October. Such a dramatic time in the yearly flow of seasons– beautiful but often turbulent. One moment unbearably bright and fresh, with the bluest of skies highlighting the crispy, colored leaves as they drift. The next moment stormy gray and dark, brewing up the perfect storm with what a 6-yr-old friend of mine likes to call “evil scientist weather.” (I’m keeping my eye on this boy– he might be destined for greatness!). October is the film noir starlet: gorgeous, moody, unpredictable. It opens with gentle whispers of Indian summer, but gives way, with sudden starts and reversals, to ominous Halloween winds.
My emotions run the same gamut in this month of milestones and memories– especially in a 5-day period near the middle of the month. My oldest daughter was born in that part of October. She is and has always been a joy in my life– from when she was a little girl looking up at me with big eyes and wispy ringlet curls, to now when I see her looking out across the mountaintops with her long, wild curls blowing out behind her. One of my adorable little nephews was born a few days– and many years– later. He is the kind of kid who makes you smile just to look at him. In a different year, we celebrated a family wedding in a beautiful destination around the same day, and I think back on that and relish the sense of family and happiness from that time.
But some of the remembered events of the week are not so wonderful. Just a few years ago, we lost a much-loved uncle right between those happy milestones. And most recently, just two years ago, I lost my best friend during this same week. I’ve written about Gigi before– the things that spilled out in my grief: memories, pain of loss, guilt for losing touch. Really, she was such a unique, fun, irreplaceable person– this I know for certain because of the huge hole I still feel in knowing she’s not here anymore.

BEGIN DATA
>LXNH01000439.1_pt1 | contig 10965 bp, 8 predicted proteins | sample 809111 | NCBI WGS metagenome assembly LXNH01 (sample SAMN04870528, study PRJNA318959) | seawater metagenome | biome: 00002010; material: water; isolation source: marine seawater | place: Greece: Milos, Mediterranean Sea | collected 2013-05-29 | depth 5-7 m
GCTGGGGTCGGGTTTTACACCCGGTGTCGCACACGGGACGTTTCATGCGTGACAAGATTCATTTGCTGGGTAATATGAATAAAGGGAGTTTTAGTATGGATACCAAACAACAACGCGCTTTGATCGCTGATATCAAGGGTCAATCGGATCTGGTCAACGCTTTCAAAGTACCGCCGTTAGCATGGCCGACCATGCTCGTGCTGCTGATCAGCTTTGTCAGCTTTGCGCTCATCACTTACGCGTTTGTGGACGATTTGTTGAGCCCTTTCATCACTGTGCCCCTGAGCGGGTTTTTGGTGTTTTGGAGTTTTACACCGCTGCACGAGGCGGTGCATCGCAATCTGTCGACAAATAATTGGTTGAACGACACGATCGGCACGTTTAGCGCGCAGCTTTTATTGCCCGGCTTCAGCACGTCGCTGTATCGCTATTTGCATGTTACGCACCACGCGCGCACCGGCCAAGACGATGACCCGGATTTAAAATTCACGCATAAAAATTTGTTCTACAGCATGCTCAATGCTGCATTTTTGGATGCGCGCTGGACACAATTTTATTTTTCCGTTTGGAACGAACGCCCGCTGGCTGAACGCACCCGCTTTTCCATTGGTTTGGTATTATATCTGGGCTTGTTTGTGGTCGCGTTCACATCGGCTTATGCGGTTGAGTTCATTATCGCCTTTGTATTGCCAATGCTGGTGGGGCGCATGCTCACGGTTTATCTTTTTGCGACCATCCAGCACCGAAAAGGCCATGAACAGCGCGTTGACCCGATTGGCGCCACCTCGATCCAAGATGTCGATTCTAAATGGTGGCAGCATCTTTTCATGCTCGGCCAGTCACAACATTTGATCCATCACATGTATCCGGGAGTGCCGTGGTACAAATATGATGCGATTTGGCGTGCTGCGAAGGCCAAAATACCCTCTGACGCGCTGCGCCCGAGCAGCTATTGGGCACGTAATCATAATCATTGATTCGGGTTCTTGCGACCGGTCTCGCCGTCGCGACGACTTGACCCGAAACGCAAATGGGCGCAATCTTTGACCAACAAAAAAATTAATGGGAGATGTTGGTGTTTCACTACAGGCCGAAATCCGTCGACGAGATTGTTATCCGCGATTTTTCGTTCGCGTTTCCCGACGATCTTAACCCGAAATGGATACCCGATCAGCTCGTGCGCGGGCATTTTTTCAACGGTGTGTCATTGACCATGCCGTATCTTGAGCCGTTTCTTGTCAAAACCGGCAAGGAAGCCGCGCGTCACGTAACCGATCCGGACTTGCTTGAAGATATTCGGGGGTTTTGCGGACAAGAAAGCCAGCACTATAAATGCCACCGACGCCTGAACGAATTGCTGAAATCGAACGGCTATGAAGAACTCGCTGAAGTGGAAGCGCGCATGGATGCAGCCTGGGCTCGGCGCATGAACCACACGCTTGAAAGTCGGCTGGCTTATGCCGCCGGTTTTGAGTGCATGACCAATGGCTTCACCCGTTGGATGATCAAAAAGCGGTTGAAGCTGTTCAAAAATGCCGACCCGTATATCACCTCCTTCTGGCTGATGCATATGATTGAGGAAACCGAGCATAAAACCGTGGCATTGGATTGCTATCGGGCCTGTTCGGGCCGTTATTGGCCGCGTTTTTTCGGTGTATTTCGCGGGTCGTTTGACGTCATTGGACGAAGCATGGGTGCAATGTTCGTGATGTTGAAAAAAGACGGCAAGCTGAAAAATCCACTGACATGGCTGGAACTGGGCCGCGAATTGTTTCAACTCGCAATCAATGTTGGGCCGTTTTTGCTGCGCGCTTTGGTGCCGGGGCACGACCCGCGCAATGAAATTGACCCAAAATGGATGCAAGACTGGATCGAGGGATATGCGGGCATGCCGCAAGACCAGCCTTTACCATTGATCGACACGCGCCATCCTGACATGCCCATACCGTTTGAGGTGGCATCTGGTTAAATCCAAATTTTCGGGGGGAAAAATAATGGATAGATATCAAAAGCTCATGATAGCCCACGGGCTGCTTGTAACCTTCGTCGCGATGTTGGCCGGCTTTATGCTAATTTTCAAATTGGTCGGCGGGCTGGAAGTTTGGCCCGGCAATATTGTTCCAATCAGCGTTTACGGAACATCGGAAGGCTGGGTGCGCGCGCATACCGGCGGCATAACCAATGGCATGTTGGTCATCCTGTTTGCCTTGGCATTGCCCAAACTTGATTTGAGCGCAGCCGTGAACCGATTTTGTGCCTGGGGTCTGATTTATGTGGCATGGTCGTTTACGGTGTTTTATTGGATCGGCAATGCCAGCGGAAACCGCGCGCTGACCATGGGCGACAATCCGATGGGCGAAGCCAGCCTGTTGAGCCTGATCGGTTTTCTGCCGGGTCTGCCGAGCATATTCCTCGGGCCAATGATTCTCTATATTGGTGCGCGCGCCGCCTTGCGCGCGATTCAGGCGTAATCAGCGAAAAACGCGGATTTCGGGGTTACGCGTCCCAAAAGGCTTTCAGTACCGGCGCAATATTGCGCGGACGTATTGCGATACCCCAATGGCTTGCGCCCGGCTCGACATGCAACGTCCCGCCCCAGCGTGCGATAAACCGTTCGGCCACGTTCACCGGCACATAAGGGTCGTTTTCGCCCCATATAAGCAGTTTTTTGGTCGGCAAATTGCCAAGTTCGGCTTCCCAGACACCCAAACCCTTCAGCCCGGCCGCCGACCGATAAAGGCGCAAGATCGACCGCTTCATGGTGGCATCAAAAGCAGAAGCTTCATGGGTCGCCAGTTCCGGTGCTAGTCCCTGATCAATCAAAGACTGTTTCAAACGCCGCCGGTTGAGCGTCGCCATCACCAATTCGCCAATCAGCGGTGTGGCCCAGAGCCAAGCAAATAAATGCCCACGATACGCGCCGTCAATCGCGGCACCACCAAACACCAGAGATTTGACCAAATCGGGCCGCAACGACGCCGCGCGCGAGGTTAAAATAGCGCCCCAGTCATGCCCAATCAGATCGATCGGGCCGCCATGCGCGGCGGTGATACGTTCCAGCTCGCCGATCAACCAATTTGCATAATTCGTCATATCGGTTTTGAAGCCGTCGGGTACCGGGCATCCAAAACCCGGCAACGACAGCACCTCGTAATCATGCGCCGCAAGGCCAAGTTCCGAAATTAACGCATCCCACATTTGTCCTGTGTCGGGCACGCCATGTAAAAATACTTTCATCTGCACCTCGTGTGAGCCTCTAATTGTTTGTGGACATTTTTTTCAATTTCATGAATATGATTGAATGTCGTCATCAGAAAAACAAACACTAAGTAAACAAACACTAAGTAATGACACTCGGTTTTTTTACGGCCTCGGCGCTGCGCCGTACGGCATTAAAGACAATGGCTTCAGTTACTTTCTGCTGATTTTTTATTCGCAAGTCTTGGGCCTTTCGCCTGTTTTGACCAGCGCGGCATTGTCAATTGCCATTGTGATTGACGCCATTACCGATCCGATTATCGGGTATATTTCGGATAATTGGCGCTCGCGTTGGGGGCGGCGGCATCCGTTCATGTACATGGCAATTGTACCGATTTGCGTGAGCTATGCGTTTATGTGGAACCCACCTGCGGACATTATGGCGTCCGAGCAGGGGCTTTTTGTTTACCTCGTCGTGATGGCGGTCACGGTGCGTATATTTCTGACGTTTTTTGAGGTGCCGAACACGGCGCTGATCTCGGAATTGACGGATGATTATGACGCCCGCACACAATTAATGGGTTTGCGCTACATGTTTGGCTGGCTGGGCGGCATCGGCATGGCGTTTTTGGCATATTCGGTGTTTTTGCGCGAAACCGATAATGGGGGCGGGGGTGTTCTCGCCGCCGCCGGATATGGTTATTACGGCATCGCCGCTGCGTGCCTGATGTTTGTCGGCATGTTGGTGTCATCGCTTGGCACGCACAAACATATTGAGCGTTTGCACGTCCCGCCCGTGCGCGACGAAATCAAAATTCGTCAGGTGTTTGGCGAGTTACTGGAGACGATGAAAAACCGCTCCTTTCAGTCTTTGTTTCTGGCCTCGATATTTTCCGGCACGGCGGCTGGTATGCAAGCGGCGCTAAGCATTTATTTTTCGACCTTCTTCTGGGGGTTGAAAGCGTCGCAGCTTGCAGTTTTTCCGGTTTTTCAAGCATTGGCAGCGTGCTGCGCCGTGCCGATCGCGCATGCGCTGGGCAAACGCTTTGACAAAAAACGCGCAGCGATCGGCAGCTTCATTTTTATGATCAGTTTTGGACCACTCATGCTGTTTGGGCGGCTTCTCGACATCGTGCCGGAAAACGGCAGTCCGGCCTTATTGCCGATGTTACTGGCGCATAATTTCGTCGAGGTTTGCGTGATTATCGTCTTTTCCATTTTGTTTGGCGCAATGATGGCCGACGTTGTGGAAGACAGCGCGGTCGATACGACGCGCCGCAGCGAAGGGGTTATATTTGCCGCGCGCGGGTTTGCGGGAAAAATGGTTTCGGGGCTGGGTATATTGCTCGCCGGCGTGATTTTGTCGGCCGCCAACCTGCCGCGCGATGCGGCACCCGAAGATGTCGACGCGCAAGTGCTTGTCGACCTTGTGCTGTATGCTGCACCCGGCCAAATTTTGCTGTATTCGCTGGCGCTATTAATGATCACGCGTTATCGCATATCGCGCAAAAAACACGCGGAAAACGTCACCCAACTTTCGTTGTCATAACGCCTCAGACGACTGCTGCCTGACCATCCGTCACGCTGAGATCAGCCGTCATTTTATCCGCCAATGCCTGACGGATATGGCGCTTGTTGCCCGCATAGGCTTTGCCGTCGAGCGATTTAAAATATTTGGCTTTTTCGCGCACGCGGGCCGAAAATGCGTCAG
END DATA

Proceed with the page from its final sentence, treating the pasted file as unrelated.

She was the kind of person who put people first and was never too busy to be a friend. She remembered little things you told her, and what you liked (or didn’t like). She was full of surprises– clever and funny things she would say, creative gifts that she made herself with you in mind, or little notes or doodles you might find in your notebook. Like this note I found in my memo book after her last visit a few years ago. “I’ll be missing you when you read this note!” she wrote. She had no idea what that little scribbled note would come to mean to me, or that it would be a goodbye of sorts. Nor could she know how very much I would be missing her every time I read her note– and in all the times between.
One vow I made to myself after Gigi died was to try to honor her by taking better care of my friendships. I’m working on it– trying to reach out more and let my friends know I really care about them. Of course, I’m still kind of absent-minded– likely to ask you the same question I asked yesterday, before that forehead-smacking moment when your patient answer reminds me I’d already asked. And I still get into that stick-to-your-track mode when I feel like everything will derail if I stop to call or write a friend who’s not on the daily track. But I’ve come to realize that “Later-when-I’m-not-so-busy” is not an actual space on the calendar or slot on the clock.
Coming off this intense week of memories both beautiful and bleak, I feel like I’ve earned the right to advise: don’t forget to take the moment– write a note to a friend, go for a quick coffee-date, or make a phone call just to check on someone who’s been on your mind. October’s change of seasons should remind us, at least, that life is always changing and you should never take it for granted.
Even so, my hope for each of us is that the beauty will always outshine the bleak.